WHERE THE MOON ISN’T
The voice of the narrator, Matthew Homes, is both clever and endearing. And yet this same voice is also tragic and poignant, as a family tragedy becomes the catalyst for Matthew’s descent into madness. Filer has written an original novel with a vulnerable and very likeable protagonist. A fantastic book that you won’t want to put down! –review by Anita
The debut novel by renown food critic and best-selling author Ruth Reichl lives up to the name: Delicious!. I don’t know what part of me loves this book the most: the foodie; the library-lover; or story junkie. Reichl mixes the simplest ingredients to create a word feast that is both decadent and satisfying: an unminted journalist with an unusual flavor palette; a struggling food magazine; a small, family-owned cheese and delicacy shop; a locked library; and letters from a precocious aspiring cook to James Beard during WWII. Lulu’s letters and recipes paint a clear picture of wartime America; and baker-turned journalist Billie Breslin’s experiences at Delicious and the Fontanari’s shop are a fun foray into the flavors and textures in the modern food-world. -review by Becky
DOROTHY MUST DIE
This is an exciting return to an Oz gone wrong. When a tornado transports Amy (from Kansas, of course) to the land of Oz, she discovers a land corrupted by the evil powers of Dorothy. The tin man, scarecrow and lion (and even Toto the dog) are all villainous participants, and Amy must join forces with those that seek to save Oz and return it to it’s glorious past. The reader is transported back to the land of Oz to experience this dangerous and thrilling tale. -review by Anita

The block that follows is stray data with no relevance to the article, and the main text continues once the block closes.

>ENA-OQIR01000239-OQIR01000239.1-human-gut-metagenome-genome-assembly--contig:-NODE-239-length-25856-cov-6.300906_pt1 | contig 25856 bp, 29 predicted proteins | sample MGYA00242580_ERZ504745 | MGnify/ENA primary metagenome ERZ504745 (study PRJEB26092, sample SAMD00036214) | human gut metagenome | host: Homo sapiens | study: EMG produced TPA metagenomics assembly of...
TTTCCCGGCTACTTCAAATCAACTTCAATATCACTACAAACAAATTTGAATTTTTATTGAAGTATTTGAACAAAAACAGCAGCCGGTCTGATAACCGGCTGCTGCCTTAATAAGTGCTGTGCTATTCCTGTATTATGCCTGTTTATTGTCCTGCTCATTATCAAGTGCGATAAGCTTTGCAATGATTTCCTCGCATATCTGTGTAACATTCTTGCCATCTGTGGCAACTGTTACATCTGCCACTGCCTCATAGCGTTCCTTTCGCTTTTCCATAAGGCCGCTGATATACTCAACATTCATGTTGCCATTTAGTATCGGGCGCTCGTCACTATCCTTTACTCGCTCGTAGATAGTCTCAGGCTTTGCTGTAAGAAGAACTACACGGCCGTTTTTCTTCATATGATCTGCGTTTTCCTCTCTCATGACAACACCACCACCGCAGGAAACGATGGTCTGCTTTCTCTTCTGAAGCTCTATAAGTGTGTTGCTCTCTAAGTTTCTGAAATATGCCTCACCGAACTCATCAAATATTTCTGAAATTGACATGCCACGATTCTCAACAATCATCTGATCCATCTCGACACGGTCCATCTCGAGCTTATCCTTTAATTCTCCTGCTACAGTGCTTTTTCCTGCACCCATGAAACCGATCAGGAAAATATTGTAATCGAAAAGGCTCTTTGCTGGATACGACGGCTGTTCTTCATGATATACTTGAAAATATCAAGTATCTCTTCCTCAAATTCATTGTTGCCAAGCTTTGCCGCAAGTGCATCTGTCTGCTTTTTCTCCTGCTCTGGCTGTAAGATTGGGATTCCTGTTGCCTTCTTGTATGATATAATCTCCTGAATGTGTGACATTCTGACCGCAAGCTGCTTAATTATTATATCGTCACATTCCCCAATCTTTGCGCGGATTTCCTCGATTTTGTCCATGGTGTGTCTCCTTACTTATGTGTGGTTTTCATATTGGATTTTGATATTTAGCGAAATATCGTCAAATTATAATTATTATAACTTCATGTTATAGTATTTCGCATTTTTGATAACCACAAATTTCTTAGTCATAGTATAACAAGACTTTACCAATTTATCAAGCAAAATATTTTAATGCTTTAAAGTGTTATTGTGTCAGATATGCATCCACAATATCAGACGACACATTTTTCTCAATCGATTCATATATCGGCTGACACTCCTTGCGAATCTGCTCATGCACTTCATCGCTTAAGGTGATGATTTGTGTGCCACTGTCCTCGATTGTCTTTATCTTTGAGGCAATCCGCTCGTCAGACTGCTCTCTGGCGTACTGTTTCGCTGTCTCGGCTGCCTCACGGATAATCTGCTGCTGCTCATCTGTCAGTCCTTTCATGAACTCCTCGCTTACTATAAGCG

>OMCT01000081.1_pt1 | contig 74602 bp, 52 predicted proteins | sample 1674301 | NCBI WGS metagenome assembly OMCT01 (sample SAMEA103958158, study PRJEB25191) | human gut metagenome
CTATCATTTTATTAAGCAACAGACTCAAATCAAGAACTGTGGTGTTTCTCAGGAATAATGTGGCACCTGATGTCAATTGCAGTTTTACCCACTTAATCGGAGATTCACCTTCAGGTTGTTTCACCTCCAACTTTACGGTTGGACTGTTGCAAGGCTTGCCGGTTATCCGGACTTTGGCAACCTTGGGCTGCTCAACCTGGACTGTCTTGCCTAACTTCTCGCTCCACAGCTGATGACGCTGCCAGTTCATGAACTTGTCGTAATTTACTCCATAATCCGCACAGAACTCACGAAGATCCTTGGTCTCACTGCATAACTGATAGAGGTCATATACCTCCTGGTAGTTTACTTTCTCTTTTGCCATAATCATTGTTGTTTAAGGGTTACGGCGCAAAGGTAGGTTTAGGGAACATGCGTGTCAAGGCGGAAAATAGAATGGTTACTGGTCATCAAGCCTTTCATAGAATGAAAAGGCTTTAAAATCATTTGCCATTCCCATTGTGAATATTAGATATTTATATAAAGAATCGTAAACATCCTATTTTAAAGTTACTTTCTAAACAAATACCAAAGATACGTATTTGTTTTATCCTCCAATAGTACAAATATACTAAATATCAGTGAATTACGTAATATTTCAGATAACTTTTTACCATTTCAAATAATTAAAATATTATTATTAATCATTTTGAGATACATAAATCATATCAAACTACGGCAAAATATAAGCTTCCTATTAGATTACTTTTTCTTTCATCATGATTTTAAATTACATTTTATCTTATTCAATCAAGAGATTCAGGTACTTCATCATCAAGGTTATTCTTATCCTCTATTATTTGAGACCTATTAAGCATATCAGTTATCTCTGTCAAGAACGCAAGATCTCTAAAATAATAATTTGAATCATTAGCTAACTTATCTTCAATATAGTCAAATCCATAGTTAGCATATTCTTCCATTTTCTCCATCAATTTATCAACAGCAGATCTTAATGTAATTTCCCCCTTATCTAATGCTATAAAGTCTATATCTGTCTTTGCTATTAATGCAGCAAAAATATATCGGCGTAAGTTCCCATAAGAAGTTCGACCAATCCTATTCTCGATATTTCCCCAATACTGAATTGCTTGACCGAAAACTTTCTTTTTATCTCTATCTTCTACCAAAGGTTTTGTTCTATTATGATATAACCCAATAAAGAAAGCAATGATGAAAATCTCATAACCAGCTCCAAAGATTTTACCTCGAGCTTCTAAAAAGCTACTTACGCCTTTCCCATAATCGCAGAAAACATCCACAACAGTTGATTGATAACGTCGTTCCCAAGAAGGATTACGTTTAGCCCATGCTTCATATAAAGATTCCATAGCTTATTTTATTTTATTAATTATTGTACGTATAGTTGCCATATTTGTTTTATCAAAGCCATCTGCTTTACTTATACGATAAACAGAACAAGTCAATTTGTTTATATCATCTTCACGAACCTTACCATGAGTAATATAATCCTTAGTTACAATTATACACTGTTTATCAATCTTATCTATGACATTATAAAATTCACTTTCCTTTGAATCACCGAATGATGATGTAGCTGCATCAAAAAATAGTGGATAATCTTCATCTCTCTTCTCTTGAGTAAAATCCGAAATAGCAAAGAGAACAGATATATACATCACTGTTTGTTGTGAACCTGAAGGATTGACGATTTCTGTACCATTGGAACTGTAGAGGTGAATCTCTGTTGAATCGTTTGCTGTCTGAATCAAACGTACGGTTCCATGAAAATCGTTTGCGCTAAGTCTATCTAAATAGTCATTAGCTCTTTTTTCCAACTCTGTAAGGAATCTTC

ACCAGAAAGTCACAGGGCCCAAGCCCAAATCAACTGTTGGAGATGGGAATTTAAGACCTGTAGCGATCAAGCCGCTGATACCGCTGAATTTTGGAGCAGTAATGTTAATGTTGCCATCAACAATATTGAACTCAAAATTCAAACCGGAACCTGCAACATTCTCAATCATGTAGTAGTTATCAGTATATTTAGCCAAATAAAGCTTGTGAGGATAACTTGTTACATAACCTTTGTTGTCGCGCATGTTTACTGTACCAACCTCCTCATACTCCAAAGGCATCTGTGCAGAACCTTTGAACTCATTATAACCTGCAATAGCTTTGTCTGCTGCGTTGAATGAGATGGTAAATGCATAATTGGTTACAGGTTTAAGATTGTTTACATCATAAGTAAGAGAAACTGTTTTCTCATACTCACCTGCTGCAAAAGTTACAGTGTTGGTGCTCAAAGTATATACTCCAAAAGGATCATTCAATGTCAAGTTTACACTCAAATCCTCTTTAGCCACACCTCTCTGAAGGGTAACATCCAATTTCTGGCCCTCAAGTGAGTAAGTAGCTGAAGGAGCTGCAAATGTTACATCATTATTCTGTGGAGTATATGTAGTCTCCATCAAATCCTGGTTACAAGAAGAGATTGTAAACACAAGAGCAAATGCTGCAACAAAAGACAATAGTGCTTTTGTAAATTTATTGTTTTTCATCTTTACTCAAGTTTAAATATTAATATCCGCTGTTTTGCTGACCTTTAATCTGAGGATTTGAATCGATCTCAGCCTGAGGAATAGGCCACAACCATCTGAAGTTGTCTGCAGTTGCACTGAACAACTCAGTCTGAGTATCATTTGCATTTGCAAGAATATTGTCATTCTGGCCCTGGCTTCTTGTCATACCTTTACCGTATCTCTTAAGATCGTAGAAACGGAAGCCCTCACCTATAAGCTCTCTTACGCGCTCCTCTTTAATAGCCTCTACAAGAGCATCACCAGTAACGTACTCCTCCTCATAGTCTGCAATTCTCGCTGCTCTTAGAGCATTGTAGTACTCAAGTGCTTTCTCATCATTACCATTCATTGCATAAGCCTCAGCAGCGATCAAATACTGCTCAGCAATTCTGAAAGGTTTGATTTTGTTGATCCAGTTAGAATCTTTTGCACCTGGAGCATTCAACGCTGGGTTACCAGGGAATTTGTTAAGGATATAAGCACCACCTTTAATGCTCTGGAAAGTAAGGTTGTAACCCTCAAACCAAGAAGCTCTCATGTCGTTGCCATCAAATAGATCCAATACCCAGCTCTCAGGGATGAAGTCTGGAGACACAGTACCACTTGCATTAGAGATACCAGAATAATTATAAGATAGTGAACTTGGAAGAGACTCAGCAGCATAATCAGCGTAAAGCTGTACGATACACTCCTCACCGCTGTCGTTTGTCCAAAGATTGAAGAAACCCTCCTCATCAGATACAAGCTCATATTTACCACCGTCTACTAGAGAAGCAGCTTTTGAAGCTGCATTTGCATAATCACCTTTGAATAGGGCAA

CONGRATULATIONS, BY THE WAY
The store is full of inspirational titles, but this is the one that made me want to change. Saunders, author of Tenth of December, is critically acclaimed, hip, funny and wise. He has written a book, not just for those starting out, but for anyone who needs to take stock and remember what is really important. I want to give a copy to everyone. –review by Sheila
THE STORIED LIFE OF A. J. FIKRY
This is the perfect feel-good-read for bibliophiles & booksellers. Each chapter begins with short book-review by A.J. Firky, the crochety proprietor of a bookshop on a small island off the Massachusetts coast. Firky is the best kind of persnickety—prickly on the outside and soft in the inside. He rediscovers love & family with the help of an orphaned baby, a quirky publishing rep, & a barrel-chested cop with a hidden gift for reading recommendations. This is a wonderful novel about why we love books, why we love each other, & how the two intersect. Keep a pen & piece of paper handy—this is one entertaining reading list.
ON SUCH A FULL SEA